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Using “Pants” In Your Password Can Backfire


Slyly insulting your bank with the word “pants” can have its consequences.

Sound crazy? Check it out: A British bank customer says he wasn’t pleased with his bank, Lloyd’s TSB, so he changed his banking password to “Lloyds is pants.” Brilliant insult, if I don’t say so myself.

But things only get funnier from there. The guy says he soon discovered a bank staff member had changed the password — to “no it’s not.”

So our fella, of course, tried to change it again. This time he opted to go with “Barclays is better,” referring to a competing British bank. He says, though, the system wouldn’t let him; he had mysteriously been locked out of changing the password at all. And when he called the bank, he says they wouldn’t let him change it back to “Lloyds is pants,” either — because they thought it was inappropriate.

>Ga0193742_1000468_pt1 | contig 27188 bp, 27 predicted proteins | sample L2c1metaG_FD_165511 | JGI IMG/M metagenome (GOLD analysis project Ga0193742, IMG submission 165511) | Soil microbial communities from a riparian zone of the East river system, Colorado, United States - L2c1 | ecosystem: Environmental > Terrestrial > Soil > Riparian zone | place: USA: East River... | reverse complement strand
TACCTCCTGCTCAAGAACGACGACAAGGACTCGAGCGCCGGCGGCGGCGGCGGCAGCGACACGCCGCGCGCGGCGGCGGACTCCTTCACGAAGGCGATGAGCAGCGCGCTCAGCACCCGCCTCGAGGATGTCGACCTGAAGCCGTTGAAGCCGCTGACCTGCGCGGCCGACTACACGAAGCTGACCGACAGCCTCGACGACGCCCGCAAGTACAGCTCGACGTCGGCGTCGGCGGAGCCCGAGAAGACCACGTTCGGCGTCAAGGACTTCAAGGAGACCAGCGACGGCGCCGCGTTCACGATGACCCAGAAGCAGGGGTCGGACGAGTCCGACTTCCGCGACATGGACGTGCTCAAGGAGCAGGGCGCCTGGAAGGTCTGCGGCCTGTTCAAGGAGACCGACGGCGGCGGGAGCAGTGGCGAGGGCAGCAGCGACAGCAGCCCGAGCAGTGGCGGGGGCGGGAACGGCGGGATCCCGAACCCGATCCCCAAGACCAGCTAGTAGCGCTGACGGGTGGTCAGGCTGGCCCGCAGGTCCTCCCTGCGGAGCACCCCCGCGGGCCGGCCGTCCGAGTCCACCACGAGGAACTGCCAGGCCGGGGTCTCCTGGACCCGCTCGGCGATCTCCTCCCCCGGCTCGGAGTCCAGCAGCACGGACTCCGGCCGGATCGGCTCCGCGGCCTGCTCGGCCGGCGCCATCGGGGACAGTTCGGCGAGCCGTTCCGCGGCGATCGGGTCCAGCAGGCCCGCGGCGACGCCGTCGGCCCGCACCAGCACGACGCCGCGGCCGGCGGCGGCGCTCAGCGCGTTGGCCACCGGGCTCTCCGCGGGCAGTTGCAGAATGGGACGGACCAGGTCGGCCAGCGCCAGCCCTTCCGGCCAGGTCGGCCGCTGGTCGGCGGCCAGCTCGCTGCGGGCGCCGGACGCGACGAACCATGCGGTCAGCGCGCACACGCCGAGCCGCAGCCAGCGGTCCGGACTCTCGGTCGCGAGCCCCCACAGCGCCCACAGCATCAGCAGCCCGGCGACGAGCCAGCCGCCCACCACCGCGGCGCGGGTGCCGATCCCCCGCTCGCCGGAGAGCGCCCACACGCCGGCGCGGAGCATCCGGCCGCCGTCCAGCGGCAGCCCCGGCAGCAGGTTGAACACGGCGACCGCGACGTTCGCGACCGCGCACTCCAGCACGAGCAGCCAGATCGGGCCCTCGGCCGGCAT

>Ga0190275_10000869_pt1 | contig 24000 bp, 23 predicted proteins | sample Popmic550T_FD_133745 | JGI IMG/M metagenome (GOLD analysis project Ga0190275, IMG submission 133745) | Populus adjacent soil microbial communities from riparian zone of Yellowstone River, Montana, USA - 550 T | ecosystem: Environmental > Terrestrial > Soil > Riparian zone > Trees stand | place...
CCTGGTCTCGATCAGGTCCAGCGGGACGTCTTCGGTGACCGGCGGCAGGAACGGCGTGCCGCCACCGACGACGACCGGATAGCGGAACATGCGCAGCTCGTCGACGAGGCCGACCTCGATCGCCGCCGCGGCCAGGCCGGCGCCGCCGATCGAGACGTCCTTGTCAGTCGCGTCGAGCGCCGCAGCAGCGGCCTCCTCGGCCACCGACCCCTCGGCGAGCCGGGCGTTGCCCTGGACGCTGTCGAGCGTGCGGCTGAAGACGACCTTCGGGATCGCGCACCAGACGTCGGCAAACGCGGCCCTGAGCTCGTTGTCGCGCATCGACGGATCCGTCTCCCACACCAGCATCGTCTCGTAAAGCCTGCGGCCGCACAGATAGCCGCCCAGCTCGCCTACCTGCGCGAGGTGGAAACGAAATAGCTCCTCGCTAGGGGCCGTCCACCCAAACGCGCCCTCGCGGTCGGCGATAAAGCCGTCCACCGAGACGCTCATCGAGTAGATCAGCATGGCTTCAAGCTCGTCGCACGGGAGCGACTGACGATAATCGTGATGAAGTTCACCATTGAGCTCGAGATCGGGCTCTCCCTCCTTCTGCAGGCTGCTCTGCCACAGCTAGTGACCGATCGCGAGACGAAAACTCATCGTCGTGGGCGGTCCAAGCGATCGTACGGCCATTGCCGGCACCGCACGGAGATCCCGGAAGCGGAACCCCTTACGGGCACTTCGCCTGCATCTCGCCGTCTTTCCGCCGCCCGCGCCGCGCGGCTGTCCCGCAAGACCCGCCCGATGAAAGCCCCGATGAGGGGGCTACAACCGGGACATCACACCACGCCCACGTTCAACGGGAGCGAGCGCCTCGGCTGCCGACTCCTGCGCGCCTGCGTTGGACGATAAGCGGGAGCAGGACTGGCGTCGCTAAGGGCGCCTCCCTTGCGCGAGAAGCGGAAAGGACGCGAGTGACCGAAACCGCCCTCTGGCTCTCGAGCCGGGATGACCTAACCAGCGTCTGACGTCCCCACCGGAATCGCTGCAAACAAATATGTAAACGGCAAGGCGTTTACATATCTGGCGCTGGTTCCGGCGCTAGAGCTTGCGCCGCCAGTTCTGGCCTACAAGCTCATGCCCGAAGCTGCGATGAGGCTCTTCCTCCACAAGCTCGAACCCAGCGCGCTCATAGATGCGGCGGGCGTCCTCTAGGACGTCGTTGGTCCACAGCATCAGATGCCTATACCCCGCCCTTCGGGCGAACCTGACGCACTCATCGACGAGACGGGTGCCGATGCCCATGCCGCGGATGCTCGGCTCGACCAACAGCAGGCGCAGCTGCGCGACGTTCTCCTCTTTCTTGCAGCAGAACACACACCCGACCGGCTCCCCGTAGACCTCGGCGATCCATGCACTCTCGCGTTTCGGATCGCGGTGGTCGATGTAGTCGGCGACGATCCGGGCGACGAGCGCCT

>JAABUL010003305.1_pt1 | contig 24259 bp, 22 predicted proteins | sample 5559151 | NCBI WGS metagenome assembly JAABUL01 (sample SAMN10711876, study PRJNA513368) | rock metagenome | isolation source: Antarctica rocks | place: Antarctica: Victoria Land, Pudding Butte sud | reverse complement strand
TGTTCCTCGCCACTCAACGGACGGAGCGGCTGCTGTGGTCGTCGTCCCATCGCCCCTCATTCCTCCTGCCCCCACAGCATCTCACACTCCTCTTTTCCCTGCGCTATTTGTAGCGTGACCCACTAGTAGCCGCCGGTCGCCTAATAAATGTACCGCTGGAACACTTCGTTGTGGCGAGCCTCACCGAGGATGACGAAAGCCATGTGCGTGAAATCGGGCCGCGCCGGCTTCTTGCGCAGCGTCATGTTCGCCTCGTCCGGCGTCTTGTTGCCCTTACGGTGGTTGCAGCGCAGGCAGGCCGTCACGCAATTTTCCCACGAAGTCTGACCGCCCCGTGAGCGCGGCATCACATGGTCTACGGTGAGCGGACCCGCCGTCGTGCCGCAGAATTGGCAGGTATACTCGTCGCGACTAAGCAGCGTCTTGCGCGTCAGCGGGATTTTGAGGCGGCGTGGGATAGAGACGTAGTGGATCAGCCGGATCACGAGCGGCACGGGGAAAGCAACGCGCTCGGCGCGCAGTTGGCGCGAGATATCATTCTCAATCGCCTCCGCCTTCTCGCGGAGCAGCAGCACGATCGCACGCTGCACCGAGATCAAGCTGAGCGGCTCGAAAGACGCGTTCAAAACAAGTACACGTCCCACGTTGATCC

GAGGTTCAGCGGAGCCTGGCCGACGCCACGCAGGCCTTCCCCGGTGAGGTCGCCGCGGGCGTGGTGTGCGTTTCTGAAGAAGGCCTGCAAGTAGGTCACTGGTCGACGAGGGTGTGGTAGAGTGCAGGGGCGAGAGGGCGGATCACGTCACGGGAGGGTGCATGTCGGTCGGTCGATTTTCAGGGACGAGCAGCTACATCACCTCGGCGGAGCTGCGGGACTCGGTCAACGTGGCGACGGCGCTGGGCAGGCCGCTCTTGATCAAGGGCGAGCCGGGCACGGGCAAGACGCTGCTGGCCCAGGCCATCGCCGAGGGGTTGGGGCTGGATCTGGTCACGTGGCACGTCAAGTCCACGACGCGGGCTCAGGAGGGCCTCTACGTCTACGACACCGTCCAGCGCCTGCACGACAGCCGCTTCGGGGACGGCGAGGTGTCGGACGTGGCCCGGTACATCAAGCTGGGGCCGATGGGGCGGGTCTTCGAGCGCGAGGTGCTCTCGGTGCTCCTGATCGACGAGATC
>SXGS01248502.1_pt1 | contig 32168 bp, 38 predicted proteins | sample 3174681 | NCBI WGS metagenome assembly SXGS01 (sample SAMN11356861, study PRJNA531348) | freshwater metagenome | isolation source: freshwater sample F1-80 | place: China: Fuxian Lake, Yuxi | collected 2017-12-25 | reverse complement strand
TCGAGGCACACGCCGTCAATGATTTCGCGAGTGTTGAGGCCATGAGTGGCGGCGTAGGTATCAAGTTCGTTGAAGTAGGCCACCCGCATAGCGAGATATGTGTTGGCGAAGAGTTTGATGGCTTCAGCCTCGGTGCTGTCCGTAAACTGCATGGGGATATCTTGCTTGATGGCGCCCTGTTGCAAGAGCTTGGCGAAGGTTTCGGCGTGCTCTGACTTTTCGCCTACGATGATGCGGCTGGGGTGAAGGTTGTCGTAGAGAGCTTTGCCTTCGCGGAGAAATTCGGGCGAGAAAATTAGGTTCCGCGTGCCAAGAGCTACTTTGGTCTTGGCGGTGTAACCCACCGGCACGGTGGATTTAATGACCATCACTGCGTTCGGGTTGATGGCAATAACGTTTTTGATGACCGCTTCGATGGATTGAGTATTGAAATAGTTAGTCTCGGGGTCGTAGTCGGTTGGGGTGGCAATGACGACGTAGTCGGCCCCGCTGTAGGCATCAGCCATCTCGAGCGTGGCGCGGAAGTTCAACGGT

“I asked if it was ‘pants’ they didn’t like, and would ‘Lloyds is rubbish’ do? But they didn’t think so,” he told the BBC.

Our saucy lad asked if he could change it to “censorship,” but the bank shot that one down too.

The bank has since apologized and says the employee who made the initial change no longer works there.

What a load of pants.

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4 Responses to “Using “Pants” In Your Password Can Backfire”

  1. hypocentre

    I think you'll find that 'pants' are undergarments in Britain. The picture is of what we would call trousers.

  2. Malvolio

    It's a serious security hole to store the password at all. I won't go into the technical details of verifying an offered password without the original to compare it against, but it isn't difficult and keeps you from getting into all sorts of trouble. If Lloyds isn't up to this simple technique (which was developed in the mid-1960s), they ARE pants.

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